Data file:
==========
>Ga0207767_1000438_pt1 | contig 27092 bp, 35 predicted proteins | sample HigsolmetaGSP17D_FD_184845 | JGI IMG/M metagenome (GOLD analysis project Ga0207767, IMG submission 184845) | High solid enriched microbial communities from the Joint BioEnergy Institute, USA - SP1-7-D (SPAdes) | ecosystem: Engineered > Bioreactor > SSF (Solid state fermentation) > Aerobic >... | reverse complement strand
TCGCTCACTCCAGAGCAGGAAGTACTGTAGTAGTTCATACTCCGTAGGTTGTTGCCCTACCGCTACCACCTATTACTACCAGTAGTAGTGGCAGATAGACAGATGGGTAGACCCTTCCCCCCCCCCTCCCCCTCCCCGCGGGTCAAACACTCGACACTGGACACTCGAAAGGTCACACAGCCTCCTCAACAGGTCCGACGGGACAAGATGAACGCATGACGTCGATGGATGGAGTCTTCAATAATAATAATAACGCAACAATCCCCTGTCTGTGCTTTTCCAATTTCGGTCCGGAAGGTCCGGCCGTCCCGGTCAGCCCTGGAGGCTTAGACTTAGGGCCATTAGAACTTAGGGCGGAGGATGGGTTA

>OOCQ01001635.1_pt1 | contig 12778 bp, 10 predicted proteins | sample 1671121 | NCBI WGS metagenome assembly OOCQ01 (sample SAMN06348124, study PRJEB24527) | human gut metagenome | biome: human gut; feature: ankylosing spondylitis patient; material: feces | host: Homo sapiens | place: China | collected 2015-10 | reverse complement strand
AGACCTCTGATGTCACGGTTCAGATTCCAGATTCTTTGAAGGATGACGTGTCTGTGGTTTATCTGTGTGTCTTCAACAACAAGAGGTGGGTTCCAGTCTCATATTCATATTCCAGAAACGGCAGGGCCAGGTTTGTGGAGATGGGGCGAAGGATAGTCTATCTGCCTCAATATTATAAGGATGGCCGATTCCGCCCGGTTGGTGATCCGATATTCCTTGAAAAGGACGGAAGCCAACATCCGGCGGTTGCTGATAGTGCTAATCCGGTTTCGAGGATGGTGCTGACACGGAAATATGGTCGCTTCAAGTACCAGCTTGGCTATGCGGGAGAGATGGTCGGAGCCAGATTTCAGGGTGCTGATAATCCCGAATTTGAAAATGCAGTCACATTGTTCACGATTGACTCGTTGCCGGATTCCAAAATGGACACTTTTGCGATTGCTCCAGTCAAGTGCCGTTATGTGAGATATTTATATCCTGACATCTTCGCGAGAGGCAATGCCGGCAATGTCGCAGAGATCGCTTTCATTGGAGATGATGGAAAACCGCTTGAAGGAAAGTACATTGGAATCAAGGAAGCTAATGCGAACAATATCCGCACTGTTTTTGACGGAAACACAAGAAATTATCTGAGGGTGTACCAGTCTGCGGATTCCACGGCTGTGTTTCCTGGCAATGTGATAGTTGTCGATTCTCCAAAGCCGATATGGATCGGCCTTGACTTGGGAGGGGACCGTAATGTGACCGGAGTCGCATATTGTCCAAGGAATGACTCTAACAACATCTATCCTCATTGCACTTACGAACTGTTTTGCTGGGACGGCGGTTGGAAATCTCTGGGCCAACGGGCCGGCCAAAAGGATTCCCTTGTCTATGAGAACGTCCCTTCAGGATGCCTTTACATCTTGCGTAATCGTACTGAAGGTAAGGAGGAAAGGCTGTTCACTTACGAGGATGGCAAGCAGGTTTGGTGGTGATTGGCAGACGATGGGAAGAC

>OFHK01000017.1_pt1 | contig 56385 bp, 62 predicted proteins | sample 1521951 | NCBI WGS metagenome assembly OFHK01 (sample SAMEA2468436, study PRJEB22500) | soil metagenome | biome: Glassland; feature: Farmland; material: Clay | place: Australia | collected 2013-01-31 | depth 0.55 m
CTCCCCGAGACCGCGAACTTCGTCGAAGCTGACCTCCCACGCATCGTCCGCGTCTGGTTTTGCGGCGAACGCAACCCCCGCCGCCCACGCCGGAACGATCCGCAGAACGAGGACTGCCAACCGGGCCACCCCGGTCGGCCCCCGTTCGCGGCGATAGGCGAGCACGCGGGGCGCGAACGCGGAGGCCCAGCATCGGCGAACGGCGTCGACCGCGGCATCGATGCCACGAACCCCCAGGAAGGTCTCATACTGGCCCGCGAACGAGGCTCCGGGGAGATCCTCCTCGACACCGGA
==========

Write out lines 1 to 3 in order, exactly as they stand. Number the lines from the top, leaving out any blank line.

>Ga0207767_1000438_pt1 | contig 27092 bp, 35 predicted proteins | sample HigsolmetaGSP17D_FD_184845 | JGI IMG/M metagenome (GOLD analysis project Ga0207767, IMG submission 184845) | High solid enriched microbial communities from the Joint BioEnergy Institute, USA - SP1-7-D (SPAdes) | ecosystem: Engineered > Bioreactor > SSF (Solid state fermentation) > Aerobic >... | reverse complement strand
TCGCTCACTCCAGAGCAGGAAGTACTGTAGTAGTTCATACTCCGTAGGTTGTTGCCCTACCGCTACCACCTATTACTACCAGTAGTAGTGGCAGATAGACAGATGGGTAGACCCTTCCCCCCCCCCTCCCCCTCCCCGCGGGTCAAACACTCGACACTGGACACTCGAAAGGTCACACAGCCTCCTCAACAGGTCCGACGGGACAAGATGAACGCATGACGTCGATGGATGGAGTCTTCAATAATAATAATAACGCAACAATCCCCTGTCTGTGCTTTTCCAATTTCGGTCCGGAAGGTCCGGCCGTCCCGGTCAGCCCTGGAGGCTTAGACTTAGGGCCATTAGAACTTAGGGCGGAGGATGGGTTA

>OOCQ01001635.1_pt1 | contig 12778 bp, 10 predicted proteins | sample 1671121 | NCBI WGS metagenome assembly OOCQ01 (sample SAMN06348124, study PRJEB24527) | human gut metagenome | biome: human gut; feature: ankylosing spondylitis patient; material: feces | host: Homo sapiens | place: China | collected 2015-10 | reverse complement strand